Layering is one of the most important skills that winter hikers must learn. It’s the key to staying comfortable in cold weather and preventing perspiration from chilling you. Perspiration reduces your clothing’s ability to trap the warm air heated by your body heat. While the effect is less dangerous on short outings, it becomes much more critical on all-day hikes and overnight trips when it’s difficult to dry your winter hiking clothes.
The challenging thing about layering is that new winter hikers aren’t used to micromanaging their warmth and the rate at which they perspire through frequent clothing adjustments. It’s not something you need to do in warmer weather because you’re wearing much less clothing and perspiration helps to keep you cool.
But in winter, you need to develop a more nuanced awareness of your perspiration rate because small changes in the clothing you wear or your pace can have a significant impact on the amount of perspiration your body generates. For example, taking off a hat or pulling up your sleeves, or slowing down your pace, can help cool you down and make you sweat less.
Active and Passive Insulation
We’ve been trained since we were young to fear the cold. So it’s natural for people to overdress when faced with the prospect of hiking for hours in the cold and snow. But the reality is that your body throws off so much heat when you’re hiking or snowshoeing, that you need far less clothing than you realize. It’s only when stop moving, that you cool off and need extra insulation to keep you warm.
I find it useful to think about the clothing I need when I’m moving and active and the clothing I want to have at hand when I’ve at rest and passive. For example, my baseline clothing includes a long sleeve jersey, a fleece hoody, a fleece cap, light gloves, and softshell pants. If it’s windy, I’ll on a thin nylon wind shirt and waterproof mittens over my gloves. If it’s raining or snowing, I’ll put on a rain jacket/hardshell and rain pants, and waterproof mittens. Those are all active insulation layers, which can be adjusted by taking them off or vented by unzipping a zipper or pitzips.
When I’m at rest and not moving, I’ll put on a passive insulation layer, like a puffy down jacket or parka, a heavier fleece hat, and heavier mittens. If you try to wear these when you’re active and moving, you’ll drench your base layer and mid-layer, so they have to come off and get packed away when you start hiking again.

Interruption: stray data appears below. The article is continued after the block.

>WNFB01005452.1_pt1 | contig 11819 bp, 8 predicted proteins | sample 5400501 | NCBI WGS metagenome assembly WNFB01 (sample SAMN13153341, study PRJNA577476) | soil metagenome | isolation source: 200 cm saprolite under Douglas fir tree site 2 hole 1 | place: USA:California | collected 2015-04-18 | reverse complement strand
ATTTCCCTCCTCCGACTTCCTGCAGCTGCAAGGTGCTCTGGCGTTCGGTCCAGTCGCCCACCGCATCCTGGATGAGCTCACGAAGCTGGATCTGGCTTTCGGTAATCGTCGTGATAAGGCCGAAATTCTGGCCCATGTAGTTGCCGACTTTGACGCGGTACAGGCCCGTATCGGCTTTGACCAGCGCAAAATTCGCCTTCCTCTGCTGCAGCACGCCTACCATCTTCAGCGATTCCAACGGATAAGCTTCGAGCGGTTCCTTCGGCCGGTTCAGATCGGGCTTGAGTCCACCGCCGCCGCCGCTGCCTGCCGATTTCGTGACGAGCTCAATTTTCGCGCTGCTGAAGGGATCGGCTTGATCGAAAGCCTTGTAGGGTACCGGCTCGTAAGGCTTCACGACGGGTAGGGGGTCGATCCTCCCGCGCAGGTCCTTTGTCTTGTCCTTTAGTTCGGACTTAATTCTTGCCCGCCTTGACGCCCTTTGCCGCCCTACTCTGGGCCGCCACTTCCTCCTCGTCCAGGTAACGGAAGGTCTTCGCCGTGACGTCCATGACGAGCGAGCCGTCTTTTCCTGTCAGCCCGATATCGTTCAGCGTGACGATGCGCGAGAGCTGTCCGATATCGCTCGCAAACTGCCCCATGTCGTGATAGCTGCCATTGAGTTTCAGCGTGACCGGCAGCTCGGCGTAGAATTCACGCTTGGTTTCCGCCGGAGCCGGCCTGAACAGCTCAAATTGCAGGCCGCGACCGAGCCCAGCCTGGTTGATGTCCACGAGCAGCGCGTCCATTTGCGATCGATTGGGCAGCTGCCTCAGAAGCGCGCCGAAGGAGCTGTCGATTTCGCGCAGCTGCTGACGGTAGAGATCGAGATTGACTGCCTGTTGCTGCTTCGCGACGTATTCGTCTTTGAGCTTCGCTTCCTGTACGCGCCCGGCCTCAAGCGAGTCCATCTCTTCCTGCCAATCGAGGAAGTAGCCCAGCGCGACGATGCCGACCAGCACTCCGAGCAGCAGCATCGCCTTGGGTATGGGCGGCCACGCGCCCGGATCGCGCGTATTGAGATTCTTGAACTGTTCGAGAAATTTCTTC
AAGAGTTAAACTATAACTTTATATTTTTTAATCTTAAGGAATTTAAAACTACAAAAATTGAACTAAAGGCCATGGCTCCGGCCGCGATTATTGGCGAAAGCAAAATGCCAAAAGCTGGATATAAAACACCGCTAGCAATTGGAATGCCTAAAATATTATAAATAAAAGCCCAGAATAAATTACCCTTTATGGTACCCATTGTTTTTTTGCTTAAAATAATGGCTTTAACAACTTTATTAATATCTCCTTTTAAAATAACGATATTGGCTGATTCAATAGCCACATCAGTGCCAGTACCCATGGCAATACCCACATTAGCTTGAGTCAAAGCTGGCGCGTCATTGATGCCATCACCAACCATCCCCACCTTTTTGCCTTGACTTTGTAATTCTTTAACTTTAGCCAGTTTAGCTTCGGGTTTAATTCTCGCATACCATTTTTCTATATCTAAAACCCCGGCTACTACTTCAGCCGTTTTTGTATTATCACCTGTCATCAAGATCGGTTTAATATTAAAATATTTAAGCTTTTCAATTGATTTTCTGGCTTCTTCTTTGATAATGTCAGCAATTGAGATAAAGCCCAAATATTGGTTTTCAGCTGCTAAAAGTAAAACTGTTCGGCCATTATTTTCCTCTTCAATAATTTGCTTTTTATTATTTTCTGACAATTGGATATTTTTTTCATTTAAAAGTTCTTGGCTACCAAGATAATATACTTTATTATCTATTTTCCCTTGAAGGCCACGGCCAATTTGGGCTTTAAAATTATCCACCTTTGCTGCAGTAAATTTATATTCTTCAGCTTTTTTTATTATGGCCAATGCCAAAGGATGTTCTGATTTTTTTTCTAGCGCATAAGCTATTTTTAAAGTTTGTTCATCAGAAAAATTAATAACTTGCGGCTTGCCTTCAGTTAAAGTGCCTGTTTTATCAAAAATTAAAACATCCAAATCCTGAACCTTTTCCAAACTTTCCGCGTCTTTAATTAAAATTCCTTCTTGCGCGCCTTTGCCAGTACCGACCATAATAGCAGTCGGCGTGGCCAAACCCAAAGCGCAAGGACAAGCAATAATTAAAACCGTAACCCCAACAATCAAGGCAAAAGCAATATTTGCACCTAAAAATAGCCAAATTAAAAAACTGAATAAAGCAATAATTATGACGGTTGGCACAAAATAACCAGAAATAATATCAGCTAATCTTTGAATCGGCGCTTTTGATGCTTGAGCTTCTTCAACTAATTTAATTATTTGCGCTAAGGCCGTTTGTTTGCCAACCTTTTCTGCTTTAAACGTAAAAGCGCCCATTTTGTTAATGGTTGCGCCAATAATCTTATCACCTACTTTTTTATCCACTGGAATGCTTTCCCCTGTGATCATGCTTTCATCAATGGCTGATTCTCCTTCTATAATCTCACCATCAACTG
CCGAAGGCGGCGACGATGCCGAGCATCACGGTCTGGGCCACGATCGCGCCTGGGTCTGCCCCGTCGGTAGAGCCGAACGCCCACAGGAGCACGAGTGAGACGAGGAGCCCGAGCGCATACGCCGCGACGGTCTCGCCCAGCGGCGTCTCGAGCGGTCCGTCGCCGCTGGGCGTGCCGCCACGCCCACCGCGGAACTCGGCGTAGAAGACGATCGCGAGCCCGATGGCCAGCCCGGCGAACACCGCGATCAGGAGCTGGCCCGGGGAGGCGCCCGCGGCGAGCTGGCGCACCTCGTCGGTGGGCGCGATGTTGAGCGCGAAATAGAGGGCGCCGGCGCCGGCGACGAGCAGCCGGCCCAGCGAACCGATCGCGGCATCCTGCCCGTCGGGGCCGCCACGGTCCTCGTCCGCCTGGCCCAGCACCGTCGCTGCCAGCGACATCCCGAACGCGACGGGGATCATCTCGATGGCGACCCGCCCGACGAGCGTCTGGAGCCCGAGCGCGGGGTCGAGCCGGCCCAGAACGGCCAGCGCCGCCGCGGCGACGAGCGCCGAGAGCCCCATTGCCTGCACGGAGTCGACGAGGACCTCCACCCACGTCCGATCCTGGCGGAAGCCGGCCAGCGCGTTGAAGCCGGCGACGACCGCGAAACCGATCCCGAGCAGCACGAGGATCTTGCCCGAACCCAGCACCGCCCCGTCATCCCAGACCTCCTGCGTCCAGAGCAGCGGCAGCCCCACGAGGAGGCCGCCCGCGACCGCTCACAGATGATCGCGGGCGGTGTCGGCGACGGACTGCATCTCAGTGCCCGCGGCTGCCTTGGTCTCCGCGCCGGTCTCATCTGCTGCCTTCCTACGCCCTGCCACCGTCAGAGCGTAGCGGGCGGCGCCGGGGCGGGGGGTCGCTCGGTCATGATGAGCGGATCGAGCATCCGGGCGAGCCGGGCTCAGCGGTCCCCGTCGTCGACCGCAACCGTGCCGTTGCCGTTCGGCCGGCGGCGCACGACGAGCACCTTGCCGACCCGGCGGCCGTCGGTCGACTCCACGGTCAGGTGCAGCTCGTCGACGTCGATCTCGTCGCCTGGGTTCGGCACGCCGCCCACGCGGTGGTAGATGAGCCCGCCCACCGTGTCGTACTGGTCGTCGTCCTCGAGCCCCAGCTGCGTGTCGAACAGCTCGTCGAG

When you perspire in cold weather, you want the moisture to move away from your skin into an outer layer of clothing, so the layer closest to your skin can trap warm air and keep you warm. This is a process called wicking and it requires using clothes that are designed for that purpose. Synthetic undergarments, base layers, and fleece pullovers are the most effective for this, although many people like wool because it stinks up less, even though it takes longer to dry and holds onto moisture longer.
Wicking works best if you dress in thin base layer and mid-layer garments instead of thicker ones because it takes less time for the moisture to pass “up” from one layer to the next, enabling the inner layers to trap more warm air closer to your skin. There’s an old saying, “dress like an onion”, that reflects this layering approach. The benefit is that you can put on or take off layers, often quite inexpensive ones, to fine-tune your warmth and perspiration rate.
The problem is that a lot of cold-weather clothing manufacturers want to sell you garments that purport to combine multiple layers into a single garment based on some kind of “new intelligent self-regulating fabric technology.” But they never work anywhere as well as layering thin garments where you can fine-tune your warmth and perspiration level.
If you’re new to winter hiking, it’s very useful to conduct a series of layering experiments where you take hikes with a full pack to test out different clothing combinations in different terrain. You can start this process in the autumn and continue it into the winter when you can add snowshoes, microspikes, and crampons to the mix to assess their impact on your warmth and perspiration rate.
View these experiments as an opportunity to develop an awareness of your comfort level and perspiration rate in different activities and with different clothing items. It will really help you dial in a layering system that works for you across a range of temperatures and terrain.
Here’s a list of garments I’d encourage you to experiment with. They don’t have to be fancy or expensive and you can use a lot of clothing you already own. Decathlon is a good source of inexpensive base and mid layers and REI’s return policy gives you the ability to return clothing that’s been used if it doesn’t work out. I’m not suggesting that you abuse that benefit, but it can prevent the danger of a costly mistake.
- Light and heavy fleece or wool hats
- Light and mid-weight fleece gloves
- Wool socks
- 200g and 400g winter boots
- High gaiters
- Unlined waterproof/breathable mitten shells
- Synthetic or wool underwear
- Synthetic or wool long underwear bottoms
- Waterproof breathable rain pants, with or without full-length side zips
- Synthetic or wool long sleeve jersey
- Fleece or wool pullovers, jackets, or hoodies of different thicknesses
- Rain jackets or hardshell jackets
- Wind shirts
- Fleece or synthetic vest
- Lightweight down or synthetic jackets as mid layers
- Down or Synthetic parkas
It will take a few iterations to get through most of these in different conditions, but you’ll be glad when you understand how your body reacts to different clothing in the cold, at rest, and on the move.
- Winter Pant Layering for Hikers that Sweat
- Layering Hacks for Cold Weather and Winter Hiking
- Insulated Skirts for Winter Hiking
- Winter Hiking Hard Shell Jacket Guide
- Winter Hiking in a Thin Baselayer